… the teacher will appear. this is a favourite quote of mine although I’ve learned that while it might have been attributed to Buddha, it is more of a fake Buddha thing. I’ve always used it to recognize when people become receptive to a new thought or idea because of a recent experience. Last week I experienced this personally on a much larger scale. A quantum shift in leadership thinking appeared to me.
It is a shift that I would have intellectually understood before, and would have tried to practice. I would have tried diligently, I would have read the material, I would have talked about it with my team, my colleagues and others because I really wanted to embrace it.
But I think I would have failed to achieve the degree of proficiency I desired or perhaps even failed completely because I wasn’t ready. I first had to embark on what I have referred to as my essential journey … My journey to discover my essential self. I had to know that I matter wherever I am. I had to learn that I have no need to prove myself to anyone but me. I had to learn that I have natural gifts and talents that I am responsible for using wisely for the good of my communities. I had to learn that all of these things are also true about everyone else. in short, I had to learn Essential Leadership.
I wasn’t ready for Kent Osbourne and his principles of Evocative Leadership until now. I had the pleasure of spending a day with Kent last week and while listening it felt true to me that this student was ready for him.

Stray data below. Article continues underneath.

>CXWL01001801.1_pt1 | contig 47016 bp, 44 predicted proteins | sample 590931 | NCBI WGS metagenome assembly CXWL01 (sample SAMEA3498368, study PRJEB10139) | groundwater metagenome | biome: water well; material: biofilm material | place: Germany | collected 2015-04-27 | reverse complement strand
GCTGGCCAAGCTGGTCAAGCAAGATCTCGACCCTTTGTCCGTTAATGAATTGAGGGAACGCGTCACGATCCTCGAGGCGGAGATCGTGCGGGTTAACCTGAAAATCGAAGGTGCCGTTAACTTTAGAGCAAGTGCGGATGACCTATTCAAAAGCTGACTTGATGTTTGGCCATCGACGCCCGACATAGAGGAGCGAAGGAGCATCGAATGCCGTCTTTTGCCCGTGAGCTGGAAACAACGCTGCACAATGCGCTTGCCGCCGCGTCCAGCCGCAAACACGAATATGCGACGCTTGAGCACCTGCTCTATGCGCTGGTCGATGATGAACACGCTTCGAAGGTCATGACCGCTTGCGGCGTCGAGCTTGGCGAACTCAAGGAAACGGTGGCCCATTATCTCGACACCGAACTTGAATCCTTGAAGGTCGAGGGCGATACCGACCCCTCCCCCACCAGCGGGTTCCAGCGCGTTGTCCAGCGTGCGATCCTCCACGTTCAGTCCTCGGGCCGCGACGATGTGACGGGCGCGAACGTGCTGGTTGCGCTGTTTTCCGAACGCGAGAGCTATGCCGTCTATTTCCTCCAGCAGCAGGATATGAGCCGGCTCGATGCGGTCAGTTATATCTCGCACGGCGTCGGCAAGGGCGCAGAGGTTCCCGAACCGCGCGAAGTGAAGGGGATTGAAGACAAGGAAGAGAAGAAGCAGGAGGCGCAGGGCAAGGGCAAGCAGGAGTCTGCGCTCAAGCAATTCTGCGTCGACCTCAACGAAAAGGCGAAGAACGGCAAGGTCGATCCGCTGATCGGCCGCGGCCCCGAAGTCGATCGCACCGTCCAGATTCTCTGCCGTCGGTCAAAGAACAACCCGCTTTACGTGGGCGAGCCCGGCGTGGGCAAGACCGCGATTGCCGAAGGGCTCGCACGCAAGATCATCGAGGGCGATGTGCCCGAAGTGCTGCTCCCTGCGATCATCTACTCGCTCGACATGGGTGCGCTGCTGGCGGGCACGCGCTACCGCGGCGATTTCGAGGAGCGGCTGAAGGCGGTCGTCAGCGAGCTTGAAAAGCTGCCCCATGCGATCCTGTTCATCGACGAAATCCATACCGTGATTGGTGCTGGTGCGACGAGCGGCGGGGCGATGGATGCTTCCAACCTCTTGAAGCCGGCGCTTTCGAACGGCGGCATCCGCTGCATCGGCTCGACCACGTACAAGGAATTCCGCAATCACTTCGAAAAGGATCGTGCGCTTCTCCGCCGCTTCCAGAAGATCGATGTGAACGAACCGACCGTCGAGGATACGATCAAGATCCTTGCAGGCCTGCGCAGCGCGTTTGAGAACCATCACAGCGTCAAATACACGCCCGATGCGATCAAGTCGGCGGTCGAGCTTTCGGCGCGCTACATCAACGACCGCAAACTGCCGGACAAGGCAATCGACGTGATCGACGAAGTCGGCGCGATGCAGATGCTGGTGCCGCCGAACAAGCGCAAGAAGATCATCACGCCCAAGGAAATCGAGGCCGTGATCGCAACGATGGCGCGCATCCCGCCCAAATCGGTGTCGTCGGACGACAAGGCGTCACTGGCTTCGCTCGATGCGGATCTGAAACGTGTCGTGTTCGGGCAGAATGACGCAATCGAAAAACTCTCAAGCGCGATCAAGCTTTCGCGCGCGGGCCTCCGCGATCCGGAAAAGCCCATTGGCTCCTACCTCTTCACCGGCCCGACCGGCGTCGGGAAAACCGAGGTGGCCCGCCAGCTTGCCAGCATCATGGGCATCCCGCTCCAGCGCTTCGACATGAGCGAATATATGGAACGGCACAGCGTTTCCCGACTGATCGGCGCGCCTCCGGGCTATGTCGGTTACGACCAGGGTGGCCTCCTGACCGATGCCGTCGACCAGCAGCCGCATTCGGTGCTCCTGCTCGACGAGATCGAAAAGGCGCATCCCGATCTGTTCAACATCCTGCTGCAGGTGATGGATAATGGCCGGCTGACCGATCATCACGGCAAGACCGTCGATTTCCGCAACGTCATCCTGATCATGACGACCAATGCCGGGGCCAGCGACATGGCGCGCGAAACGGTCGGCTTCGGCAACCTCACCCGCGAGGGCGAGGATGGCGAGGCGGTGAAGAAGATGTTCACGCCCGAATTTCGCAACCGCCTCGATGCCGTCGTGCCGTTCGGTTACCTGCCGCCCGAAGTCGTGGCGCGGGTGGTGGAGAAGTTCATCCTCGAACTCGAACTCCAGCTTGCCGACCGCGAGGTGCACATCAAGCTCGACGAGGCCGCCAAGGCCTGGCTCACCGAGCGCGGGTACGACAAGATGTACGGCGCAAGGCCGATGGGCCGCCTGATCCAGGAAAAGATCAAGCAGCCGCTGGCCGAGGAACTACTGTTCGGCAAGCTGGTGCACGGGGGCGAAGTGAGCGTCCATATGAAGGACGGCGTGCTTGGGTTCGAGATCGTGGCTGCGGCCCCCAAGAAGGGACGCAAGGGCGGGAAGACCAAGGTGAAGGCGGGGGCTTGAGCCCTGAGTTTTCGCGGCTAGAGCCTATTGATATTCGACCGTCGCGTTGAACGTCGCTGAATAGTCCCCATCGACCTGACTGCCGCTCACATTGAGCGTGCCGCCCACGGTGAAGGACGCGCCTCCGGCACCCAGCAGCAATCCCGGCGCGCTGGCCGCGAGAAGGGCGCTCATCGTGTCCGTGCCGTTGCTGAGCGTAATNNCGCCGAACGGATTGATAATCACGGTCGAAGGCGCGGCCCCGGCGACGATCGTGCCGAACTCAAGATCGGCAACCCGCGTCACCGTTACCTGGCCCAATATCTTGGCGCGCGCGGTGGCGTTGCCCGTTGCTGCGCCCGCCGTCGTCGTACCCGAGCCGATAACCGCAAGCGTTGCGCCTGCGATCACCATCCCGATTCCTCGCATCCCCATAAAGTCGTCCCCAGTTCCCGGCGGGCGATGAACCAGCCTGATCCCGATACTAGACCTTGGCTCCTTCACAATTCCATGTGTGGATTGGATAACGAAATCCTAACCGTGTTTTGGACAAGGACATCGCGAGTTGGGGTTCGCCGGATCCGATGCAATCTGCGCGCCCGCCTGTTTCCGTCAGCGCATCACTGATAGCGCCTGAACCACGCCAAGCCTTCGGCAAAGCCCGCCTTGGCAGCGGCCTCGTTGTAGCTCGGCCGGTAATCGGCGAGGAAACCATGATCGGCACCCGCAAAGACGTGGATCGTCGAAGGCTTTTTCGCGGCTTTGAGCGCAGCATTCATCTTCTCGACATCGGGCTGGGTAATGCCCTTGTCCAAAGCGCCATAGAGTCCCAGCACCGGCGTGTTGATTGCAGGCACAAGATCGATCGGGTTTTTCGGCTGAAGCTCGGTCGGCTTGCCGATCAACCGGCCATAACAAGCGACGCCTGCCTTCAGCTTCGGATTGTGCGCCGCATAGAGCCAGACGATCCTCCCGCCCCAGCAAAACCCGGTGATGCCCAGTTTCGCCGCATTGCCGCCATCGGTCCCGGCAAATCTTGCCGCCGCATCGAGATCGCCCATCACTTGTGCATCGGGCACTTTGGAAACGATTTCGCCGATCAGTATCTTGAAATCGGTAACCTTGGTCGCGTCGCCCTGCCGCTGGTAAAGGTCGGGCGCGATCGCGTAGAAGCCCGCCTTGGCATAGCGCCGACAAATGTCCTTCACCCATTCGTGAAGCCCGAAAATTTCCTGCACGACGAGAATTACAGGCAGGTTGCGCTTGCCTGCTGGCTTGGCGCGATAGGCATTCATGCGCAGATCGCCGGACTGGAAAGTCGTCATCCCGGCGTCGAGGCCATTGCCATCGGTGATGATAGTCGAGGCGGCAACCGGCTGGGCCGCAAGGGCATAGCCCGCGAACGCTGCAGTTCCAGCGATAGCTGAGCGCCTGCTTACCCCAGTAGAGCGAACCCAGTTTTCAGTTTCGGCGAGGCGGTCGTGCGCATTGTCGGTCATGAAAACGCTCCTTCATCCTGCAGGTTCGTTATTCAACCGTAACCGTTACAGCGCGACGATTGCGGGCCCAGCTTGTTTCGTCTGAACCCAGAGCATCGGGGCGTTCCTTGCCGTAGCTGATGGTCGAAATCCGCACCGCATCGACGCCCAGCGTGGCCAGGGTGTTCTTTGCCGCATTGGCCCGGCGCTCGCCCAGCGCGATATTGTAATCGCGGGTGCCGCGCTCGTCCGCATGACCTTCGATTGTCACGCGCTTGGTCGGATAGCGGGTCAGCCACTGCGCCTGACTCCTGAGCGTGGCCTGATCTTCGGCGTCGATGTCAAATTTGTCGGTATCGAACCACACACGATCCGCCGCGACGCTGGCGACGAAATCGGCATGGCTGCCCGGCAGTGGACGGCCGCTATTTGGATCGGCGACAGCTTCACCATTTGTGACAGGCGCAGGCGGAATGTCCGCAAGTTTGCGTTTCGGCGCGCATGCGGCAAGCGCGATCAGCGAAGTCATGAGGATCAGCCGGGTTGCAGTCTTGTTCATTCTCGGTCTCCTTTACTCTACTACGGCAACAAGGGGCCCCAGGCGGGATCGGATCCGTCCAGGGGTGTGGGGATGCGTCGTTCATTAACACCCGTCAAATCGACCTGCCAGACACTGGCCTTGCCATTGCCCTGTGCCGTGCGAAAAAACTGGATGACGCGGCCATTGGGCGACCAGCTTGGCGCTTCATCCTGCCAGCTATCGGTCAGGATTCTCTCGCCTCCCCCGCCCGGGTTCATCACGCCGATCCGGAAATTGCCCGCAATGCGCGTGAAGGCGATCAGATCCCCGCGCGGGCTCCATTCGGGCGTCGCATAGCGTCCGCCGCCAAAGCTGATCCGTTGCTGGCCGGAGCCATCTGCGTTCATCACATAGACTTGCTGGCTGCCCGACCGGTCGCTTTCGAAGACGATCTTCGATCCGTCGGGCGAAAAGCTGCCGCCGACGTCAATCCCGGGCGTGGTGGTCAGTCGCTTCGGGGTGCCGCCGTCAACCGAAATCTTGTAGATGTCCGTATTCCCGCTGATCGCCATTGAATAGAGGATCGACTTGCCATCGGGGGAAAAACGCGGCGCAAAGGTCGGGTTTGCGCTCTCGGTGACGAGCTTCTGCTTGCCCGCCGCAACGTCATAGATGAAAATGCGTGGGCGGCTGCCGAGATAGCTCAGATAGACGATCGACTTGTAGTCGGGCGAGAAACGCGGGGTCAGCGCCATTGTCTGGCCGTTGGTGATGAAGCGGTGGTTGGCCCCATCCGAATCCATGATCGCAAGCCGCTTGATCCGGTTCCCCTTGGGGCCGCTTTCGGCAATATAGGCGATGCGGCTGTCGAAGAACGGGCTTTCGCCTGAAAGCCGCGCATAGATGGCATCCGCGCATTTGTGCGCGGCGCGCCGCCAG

In his work Kent provides an interesting distinction between provocative and evocative leadership. He characterized the former as the leader thinking about “my ideas, my insights, my solutions” while the evocative leader focuses on “your ideas, your insights, your solutions”. Evocative leadership is about transformation rather than transition.
It is about leading highly competent people. It is about insuring that an organizations best players ARE its best players. It’s about getting the best players to find new personal bests. I identify with this … I think my team at work are amongst the best in the industry. They are great at their jobs, they don’t need me to tell them how to do them.
Interestingly, Kent’s origins are in sports psychology. In sports visualization, successful execution is critical to high performance. Scotty Bowman is likely the greatest hockey coach ever, and at critical points in a game you would see him staring at the rafters of the arena picturing the outcome he needed. He would then, in his mind, watch the play unfold that led to that result, and when the image was solid in his mind, he would walk over to the players who he envisioned and send them on to the ice.
Why wouldn’t that principle be true elsewhere? So the things we visualize about people we lead tend to become reality. When we imagine that someone reporting to us has limitations, it is likely that they know we believe that. We don’t say it, but subtleties in our words and body language make it clear to them.
It is about us having clear and positive visions of people performing at their absolute best. And it is also about us helping them form strong images of their own best performance to guide them. It is about adding our imagination to our already present analytical capabilities to allow us to hear and see more.
I’m hooked. I’m now a student of Kent Osbourne. And I suspect you will be hearing more from me as I explore his teachings and put them into practice! I feel like a kid again with the joy of discovery and building new approaches beckoning!